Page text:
I am going to assume that the 165 is a typo for 135. In the previous answer, we found that k=2. Plug that into 15+60k and you get 135. This means that theta equals 135.(3 votes)
- It seems that I need to enter the degree symbol to earn a green check mark. I am afraid that I don't know how to get that symbol entered. I do not think that the symbol is part of the shortcuts available and all keyboard commands that I have tried have not worked. (Mac/Chrome). Thanks for your thoughts.
Follow up - thank you everyone for your thoughts. It looks like I was using brackets [ ] and that may have been what caused my problem.(7 votes)
- I've never, ever entered a degree symbol for any type of problem. I wouldn't know how.
When they say the answer must be given in degrees, they mean "as opposed to radians".
I DO need to write the multiplicand information inside parentheses - it doesn't know what to do with brackets. But something like this: 4(cos(20)+isin(20)) has always been enough.(4 votes)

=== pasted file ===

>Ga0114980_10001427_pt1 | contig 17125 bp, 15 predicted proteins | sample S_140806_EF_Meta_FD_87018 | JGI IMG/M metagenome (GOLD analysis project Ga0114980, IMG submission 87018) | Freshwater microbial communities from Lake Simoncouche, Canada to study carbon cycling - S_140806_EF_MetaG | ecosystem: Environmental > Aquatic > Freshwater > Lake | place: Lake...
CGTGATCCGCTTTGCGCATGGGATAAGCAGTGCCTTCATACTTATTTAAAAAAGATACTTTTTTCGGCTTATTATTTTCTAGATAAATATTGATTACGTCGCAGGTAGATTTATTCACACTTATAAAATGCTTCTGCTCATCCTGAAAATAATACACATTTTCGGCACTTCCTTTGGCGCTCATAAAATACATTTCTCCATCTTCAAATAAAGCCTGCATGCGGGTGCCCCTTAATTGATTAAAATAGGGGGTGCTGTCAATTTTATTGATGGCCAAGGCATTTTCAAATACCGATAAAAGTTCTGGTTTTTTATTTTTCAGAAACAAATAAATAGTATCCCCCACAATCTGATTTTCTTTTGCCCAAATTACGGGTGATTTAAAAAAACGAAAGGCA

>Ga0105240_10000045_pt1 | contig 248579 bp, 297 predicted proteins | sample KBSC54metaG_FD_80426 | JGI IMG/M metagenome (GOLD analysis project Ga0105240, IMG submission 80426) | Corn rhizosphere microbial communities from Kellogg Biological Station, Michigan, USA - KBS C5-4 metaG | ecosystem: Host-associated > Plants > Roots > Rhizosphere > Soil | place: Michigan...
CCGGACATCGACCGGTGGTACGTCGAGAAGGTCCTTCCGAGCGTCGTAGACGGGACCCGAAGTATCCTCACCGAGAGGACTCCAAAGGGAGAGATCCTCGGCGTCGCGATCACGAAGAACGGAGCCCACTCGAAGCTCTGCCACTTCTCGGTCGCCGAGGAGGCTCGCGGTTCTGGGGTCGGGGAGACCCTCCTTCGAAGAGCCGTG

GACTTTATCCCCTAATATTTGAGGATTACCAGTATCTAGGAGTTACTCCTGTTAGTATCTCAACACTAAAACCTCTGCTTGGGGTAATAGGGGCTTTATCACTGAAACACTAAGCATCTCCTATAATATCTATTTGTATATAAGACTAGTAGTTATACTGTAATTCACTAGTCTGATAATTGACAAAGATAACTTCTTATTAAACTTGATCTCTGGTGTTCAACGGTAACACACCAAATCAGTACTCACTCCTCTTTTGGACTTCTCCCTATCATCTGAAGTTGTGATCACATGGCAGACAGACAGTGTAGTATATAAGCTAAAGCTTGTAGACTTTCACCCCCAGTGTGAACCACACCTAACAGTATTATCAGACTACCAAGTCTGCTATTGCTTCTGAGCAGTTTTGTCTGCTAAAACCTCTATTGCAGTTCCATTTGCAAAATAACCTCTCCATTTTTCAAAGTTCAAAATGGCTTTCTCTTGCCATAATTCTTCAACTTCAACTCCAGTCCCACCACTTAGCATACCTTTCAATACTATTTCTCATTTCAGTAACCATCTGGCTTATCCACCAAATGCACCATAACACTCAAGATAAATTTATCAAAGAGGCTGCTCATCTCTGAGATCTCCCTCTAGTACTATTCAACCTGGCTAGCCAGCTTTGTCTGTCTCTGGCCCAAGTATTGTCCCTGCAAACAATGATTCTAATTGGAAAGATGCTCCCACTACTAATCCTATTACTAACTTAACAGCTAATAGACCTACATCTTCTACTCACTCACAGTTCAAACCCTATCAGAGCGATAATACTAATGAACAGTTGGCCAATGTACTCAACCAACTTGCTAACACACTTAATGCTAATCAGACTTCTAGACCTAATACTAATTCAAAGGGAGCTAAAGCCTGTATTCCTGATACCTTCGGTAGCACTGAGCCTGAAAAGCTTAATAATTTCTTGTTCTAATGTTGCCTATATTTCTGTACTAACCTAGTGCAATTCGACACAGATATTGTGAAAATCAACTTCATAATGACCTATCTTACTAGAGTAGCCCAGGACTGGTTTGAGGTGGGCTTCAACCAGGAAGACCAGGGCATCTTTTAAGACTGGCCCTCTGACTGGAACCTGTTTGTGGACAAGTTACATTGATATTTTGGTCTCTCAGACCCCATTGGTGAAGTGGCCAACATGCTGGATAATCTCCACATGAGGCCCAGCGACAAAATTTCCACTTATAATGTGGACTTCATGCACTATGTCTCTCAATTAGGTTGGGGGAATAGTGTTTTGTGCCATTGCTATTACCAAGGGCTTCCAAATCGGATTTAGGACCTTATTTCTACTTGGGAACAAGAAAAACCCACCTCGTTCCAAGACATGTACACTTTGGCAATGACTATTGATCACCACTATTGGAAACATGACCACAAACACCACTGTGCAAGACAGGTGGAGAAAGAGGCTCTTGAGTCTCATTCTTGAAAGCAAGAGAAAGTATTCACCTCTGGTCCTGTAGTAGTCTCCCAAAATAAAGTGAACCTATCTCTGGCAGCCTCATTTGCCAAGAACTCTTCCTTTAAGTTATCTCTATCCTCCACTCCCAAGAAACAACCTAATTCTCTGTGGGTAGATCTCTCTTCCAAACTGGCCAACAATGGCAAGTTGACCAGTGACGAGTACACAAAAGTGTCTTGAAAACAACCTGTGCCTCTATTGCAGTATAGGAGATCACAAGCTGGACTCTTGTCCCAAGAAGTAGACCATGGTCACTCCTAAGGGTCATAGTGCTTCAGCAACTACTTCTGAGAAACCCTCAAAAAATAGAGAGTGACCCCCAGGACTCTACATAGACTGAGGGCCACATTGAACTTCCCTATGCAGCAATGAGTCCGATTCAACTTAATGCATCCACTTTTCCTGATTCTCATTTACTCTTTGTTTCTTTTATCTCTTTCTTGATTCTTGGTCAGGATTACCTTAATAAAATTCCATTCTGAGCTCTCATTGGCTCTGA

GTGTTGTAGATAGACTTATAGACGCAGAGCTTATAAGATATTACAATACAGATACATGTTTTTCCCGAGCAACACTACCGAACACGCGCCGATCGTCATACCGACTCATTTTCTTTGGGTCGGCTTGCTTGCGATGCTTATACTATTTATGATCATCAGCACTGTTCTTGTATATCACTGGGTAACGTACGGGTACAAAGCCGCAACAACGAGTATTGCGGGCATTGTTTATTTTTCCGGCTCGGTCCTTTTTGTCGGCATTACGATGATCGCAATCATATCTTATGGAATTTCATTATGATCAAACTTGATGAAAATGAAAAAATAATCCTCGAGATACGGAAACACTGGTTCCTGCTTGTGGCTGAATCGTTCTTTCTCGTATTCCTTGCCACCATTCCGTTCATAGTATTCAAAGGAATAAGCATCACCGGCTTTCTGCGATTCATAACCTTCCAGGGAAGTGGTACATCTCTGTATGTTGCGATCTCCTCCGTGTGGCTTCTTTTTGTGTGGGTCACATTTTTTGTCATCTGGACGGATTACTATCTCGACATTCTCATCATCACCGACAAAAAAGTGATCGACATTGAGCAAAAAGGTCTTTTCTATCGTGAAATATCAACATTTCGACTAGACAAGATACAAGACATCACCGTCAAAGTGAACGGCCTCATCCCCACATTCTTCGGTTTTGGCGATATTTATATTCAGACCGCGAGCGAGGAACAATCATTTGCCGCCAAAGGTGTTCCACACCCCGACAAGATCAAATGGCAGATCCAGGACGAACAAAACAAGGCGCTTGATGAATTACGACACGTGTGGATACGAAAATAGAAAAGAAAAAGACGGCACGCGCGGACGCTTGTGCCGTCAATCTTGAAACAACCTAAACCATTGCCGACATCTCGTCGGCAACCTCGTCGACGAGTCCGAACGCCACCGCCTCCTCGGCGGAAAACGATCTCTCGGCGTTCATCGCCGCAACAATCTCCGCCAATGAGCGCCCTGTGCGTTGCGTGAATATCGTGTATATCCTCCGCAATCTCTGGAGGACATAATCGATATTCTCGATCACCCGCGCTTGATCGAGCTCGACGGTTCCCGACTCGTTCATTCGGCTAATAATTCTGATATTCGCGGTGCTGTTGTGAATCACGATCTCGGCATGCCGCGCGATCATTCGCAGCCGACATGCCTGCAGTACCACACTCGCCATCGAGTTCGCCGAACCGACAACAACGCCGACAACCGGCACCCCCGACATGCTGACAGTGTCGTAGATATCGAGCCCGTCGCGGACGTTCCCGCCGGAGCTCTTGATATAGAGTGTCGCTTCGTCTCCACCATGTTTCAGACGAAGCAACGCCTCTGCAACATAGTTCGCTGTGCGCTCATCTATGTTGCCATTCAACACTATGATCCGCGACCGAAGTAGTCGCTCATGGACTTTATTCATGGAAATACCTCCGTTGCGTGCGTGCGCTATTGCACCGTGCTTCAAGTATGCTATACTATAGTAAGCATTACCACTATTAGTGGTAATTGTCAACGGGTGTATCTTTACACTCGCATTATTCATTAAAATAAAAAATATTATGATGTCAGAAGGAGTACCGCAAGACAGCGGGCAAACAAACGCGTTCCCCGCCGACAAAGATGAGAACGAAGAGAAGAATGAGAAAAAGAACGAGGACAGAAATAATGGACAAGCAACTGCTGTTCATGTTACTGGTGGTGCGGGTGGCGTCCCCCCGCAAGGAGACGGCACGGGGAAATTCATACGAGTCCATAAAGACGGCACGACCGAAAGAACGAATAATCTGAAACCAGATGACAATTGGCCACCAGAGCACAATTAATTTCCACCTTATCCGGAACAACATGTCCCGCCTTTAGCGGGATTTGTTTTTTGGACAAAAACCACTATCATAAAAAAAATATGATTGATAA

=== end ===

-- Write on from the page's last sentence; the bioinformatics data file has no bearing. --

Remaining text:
- "Find the solution of the following equation whose argument is strictly between 270(degree) and 360.
'z^3=-512' (z power 3)
Some of the explanation:
"[...]z^3 =−512 (z power 3)
The number -512 has a modulus of 512. The argument of −512 can be 180(deg) plus any multiple of 360(deg), so we can write it as 180(deg)+k*360(deg)[...]"
I wonder how to know to add 180 instead of 0 (zero)? Where is the 180(deg)?
Like example 2 (practice set 2), why you don't add any degree in "z**3 = 27"?
- We add 180 when it's a negative real number (you go 180 deg from the positive real axis to get to a point on the negative real axis).
Zero is for when it's a positive real number, since the positive real numbers are already on the positive real axis and thus make a zero deg "angle" with it.